by Ralph Peters [author, novelist]

Pakistan’s bloodied Northwest Frontier Province is getting a new name: Pakhtunkhwa, or “Land of the Pashtun” tribesmen. A key demand of Taliban radicals, the new title isn’t an end, but a beginning.

Obsessed with the “integrity” of dysfunctional, artificial borders, US policy-makers struggle to come to grips with the Taliban, an overwhelmingly Pashtun organization. For its part, the Taliban functions as the shadow government of a ghost state sprawling across huge stretches of Afghanistan and Pakistan.

Pakhtunkhwa already exists in fact, if not in the UN General Assembly. The writs of the governments in Islamabad and Kabul run up to the international border on our maps, but not in reality. We play along with the fantasy.

Census numbers are flimsy, but up to 42 million Pashtuns (or Pakhtuns or Pathans) live in the region, with perhaps 13 million in Afghanistan and double that number in Pakistan. That would make Greater Pakhtunkhwa a middle-weight nation, population-wise.

United by old blood and various dialects of Pashto, the Pashtuns are a collection of five-dozen major tribes that long have functioned as a primitive state, governed by tribal councils amid hundreds of sub-tribes. Although briefly united at a few junctures in history, their primary goal has been the defense of local territory against outsiders, not central administration.

Now the Pashtuns, as manifested by the Taliban, seek an authentic state governed by Sharia law. It isn’t good news for us, for women, or for the feeble states of Afghanistan and Pakistan. But how much of our blood and treasure is it worth to keep those wretched states on life support, while denying the vigor of a ghost state fighting to become flesh?

A Pakhtunkhwa that includes all of the Pashtuns would be culturally abhorrent. But it may be inevitable. Are we fighting forces our measures can’t defeat?

Nor is the ghost-state problem limited to our confused efforts in Afghanistan. The 6 million Kurds in northern Iraq are ethnically, linguistically and culturally different from the oppressive Arab majority to the south. Iraq’s Kurds are also the most-advanced Middle Eastern population outside of Israel (and the most pro-American).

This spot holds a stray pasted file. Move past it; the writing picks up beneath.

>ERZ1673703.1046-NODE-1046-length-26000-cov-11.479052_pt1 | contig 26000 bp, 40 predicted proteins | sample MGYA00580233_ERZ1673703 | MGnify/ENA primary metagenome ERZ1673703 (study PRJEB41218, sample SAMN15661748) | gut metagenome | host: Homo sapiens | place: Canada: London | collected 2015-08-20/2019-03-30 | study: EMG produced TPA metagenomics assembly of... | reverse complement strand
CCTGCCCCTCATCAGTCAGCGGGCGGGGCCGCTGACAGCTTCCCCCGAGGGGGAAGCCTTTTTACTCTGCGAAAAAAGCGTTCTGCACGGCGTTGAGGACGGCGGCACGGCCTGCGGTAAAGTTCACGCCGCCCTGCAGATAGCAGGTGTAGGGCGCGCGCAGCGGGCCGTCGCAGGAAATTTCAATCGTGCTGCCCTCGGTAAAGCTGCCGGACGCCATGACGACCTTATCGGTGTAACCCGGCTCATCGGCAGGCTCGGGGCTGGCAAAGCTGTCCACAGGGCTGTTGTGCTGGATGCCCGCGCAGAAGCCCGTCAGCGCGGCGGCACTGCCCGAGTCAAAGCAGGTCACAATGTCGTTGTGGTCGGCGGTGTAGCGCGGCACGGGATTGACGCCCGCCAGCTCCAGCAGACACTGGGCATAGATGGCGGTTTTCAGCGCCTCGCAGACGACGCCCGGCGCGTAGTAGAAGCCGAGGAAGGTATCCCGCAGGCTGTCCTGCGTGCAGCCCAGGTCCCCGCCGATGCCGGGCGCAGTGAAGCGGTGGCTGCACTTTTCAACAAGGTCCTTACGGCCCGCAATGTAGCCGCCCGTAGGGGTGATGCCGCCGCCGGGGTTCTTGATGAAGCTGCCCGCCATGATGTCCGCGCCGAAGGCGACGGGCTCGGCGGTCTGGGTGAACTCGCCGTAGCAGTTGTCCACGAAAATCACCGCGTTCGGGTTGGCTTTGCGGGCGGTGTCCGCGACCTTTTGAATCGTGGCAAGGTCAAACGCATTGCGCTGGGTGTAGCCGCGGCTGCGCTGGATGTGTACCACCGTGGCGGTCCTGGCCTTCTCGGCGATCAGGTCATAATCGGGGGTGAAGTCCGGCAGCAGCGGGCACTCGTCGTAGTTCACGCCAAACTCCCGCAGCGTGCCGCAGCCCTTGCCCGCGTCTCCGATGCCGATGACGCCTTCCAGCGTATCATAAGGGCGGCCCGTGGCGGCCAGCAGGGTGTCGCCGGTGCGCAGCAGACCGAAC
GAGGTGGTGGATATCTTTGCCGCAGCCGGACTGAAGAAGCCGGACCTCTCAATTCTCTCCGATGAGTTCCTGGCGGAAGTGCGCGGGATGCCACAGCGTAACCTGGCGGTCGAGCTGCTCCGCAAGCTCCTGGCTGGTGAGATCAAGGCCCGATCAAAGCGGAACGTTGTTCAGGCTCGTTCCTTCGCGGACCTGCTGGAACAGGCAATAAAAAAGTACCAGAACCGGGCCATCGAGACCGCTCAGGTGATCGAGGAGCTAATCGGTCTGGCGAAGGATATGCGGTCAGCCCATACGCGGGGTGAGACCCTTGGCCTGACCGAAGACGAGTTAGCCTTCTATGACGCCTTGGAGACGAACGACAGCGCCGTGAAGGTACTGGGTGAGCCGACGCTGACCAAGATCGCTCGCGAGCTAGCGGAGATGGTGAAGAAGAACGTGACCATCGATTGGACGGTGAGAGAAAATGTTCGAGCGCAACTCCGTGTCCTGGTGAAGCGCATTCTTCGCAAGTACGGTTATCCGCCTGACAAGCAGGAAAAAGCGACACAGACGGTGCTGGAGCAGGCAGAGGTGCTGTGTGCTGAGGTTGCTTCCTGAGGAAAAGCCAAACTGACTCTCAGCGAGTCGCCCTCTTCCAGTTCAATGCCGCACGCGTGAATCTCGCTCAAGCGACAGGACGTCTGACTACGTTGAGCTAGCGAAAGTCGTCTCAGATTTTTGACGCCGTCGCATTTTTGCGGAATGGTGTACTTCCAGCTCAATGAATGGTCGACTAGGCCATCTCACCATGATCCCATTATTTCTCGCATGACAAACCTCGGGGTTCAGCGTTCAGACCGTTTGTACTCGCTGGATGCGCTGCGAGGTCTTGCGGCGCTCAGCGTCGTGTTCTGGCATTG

Well, the ghost nation of Kurdistan isn’t just three Iraqi provinces, but a broader Kurdish state struggling to be born. Iraq, Iran, Turkey, Syria and the southern Caucasus hold 30 million Kurds between them, nearly all subject to Jim Crow laws and worse.

The Kurds are struggling for freedom. We find them an inconvenience.

But “inconveniences” don’t go away just because we ignore them. Consider yet another ghost state where US troops have engaged: Greater Albania.

Again, census numbers are sticky, but Albania itself has a population of 3 million to 4 million, with another 1½ million ethnic Albanians in Kosovo and a half-million more in Macedonia and Montenegro.

How much effort should we expend to prevent the natural emergence of Greater Albania? Doesn’t self-determination count in the clinch? (As for a “Muslim menace,” a third of Albania’s inhabitants are Christians. In the Balkans, organized crime’s a far greater threat than Islam.)

Of course, a ghost state of a different sort exists on our Southwest border and in northern Mexico. But, apart from a few rabid activists in La Raza, that’s one ghost state that doesn’t seek a real state. The difference? Individual rights and fair opportunities, guaranteed by the rule of law (on our side of the border).

Contrary to racist myths, few Latinos want to return our Southwest to the Mexico they fled. Nobody’s going to vote for death squads, corruption, poverty and a narco-state. While we need to fully control our border and boot out convicted criminals immediately, self-interest and economics will handle the rest.

Yet, we do need to recognize that the age of European Imperialism, to which we were an adjunct, left a legacy of international borders that range from the awkward to the impossible – and no state wants to give up an inch of territory, even when its efforts to control separatists appear suicidal.

We don’t need to play along, though, except when it’s clearly in our national interest. The question before us is blunt: Should our soldiers die to preserve the disastrous borders Europeans left behind?

Should Free Kurdistan, or Greater Albania, or even a full-fledged Pakhtunkhwa be opposed simply because their emergence would mean shifting desks in the State Department? Can our policy-makers even tell the difference between the expedient and the inevitable?

The borders Europe left behind are prisons. How long will we be the guards up on the walls? ExileStreet

courtesy NY Post / copyright 2009 NY Post

Ralph Peters’ latest book is “Looking For Trouble: Adventures in a Broken World.”

Ralph Peters is a retired Army officer and the author of 19 books, as well as of hundreds of essays and articles, written both under his own name and as Owen Parry. He is a frequent columnist for the New York Post and other publications.


  1. Khalil L Says:

    I believe that it is true that people of Pakhtunkhwa are the prisoners in Pakistan. If we can bring the Pashtuns together under one state, it will certainly neuturalize the tense situation. In addition, it will be easier for a nantioal Pashtuns state to take more responsible approach in the future.

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